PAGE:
On Saturday, as part of the team play portion of the Cup, Rory McIlroy and Dustin Johnson sent the event to a level it had never seen before, a level golf had never seen before. The crowd was going crazy for what was already a great team duel featuring those two. Then the fist-pumping started. Both made puts and reacted in a way no golfer really ever reacted to anything, and the crowd lost their minds.

Phil Mickelson found himself a big part of the action as well. Pairing Mickelson up with Rickie Fowler on Friday and again Saturday morning seemed like a wild recipe, two unpredictable golfers who are known for taking risks. They won a thrilling match Friday, coming back Saturday morning and taking McIlroy to the edge. In the afternoon, up against Ryder stalwart Sergio Garcia and Martin Kaymer, Mickelson and playing partner Matt Kuchar took that Saturday afternoon match to an extremely loud gallery.

McIlroy was set to face off with Patrick Reed on Sunday. The two fed off each other. They fed off the course. They fed off the crowd. The foremost pairing on Sunday did not disappoint, as the US team took the Cup with a thrilling and unforgettable weekend. This is the power of the new field, the one built in Tiger’s image.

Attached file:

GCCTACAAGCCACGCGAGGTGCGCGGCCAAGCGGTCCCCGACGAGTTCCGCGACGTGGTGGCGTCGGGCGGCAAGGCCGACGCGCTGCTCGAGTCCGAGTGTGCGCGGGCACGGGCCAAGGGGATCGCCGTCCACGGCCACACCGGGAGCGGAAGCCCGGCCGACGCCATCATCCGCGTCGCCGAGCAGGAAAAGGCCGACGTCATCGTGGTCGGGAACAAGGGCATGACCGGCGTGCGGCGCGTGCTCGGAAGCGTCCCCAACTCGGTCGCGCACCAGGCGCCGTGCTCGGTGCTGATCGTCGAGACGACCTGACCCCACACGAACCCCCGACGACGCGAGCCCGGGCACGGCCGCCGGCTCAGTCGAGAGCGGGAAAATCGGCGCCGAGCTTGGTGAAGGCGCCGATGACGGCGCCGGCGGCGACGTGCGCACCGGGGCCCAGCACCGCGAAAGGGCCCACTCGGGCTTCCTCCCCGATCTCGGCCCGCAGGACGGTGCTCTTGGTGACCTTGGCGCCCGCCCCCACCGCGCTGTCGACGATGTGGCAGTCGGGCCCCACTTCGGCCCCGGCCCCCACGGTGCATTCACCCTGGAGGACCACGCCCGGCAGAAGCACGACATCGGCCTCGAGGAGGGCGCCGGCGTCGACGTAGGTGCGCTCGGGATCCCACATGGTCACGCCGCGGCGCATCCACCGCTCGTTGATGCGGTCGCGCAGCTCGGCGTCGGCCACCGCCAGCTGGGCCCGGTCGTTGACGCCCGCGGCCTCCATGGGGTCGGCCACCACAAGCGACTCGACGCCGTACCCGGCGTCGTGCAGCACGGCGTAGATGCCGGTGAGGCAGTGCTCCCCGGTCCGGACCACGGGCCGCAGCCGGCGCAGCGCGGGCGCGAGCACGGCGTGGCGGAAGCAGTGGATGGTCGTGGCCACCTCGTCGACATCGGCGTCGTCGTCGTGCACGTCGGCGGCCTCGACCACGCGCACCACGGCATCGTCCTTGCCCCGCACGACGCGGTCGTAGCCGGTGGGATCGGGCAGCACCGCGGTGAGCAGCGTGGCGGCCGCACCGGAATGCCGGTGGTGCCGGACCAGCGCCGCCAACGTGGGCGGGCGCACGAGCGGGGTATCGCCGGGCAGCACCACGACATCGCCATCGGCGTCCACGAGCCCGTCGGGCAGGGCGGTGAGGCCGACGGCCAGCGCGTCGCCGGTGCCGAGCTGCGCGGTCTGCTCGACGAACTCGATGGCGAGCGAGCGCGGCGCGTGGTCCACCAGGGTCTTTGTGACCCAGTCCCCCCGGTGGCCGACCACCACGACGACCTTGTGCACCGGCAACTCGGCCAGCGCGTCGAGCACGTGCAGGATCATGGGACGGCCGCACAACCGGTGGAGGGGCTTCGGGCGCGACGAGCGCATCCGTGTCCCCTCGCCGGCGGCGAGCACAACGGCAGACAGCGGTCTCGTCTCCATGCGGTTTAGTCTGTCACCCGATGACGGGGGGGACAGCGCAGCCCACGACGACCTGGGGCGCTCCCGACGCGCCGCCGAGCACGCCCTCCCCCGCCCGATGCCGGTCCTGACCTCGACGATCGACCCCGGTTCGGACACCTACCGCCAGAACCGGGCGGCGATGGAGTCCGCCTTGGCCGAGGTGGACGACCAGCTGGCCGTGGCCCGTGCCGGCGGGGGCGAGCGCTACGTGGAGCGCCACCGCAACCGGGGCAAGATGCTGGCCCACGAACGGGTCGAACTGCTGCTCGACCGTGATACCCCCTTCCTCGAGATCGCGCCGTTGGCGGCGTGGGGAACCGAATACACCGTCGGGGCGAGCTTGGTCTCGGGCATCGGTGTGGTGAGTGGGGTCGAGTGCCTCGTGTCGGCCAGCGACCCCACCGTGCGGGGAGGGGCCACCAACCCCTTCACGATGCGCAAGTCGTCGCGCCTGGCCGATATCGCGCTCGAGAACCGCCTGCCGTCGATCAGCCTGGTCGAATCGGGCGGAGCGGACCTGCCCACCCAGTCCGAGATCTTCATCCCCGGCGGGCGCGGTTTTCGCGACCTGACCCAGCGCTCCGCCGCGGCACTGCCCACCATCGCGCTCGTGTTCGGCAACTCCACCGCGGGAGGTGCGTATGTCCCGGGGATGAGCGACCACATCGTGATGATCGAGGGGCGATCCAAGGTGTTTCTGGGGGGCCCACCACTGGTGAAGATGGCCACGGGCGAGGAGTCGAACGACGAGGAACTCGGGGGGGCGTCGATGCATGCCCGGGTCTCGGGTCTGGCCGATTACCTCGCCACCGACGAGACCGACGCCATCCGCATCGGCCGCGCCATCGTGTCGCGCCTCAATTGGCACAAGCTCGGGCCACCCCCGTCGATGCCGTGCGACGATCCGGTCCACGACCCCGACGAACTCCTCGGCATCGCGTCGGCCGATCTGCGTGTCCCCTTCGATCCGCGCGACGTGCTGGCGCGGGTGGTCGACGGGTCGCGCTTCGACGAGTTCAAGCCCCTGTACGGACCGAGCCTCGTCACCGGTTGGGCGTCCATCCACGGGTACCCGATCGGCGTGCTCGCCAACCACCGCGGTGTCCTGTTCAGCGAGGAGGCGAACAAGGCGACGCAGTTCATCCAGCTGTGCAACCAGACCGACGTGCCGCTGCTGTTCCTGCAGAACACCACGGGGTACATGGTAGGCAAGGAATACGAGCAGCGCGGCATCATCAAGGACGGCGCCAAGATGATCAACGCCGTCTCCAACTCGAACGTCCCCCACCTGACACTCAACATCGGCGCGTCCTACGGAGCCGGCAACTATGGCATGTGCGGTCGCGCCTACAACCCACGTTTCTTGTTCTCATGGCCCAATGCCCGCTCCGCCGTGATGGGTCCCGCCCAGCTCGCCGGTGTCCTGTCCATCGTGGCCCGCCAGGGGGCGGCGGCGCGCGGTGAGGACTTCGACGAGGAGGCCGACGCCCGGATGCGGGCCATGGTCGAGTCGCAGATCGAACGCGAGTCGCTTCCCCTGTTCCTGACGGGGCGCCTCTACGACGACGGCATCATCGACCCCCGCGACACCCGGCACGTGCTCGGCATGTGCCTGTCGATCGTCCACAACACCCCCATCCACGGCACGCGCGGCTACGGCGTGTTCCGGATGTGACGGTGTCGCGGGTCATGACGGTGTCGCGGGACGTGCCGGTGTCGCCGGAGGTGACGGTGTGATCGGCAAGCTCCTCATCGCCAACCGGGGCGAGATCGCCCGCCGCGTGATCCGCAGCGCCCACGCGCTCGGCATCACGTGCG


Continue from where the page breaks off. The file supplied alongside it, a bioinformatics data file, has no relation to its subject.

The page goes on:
It was a strange year in general for Rory. He started off poorly, but rallied in August in September to the point that he finishes the year in the best form of anybody. His energetic showing at Hazeltine could be the beginning of a new chapter in the still young champion’s career. Winning the FedEx Cup doesn’t hurt, either.

Adding to the intrigue for 2017, Tiger Woods appears to be on the comeback trail. After more surgery and more time off to find his swing, Woods returned in December for a tournament of mixed results. Woods finished near the bottom of the field at the Hero World Challenge, but even in doing that he showed some flashes of an improved putting stroke. As he plays in more tournaments, interest will go up around him, but he has never faced a field like this one.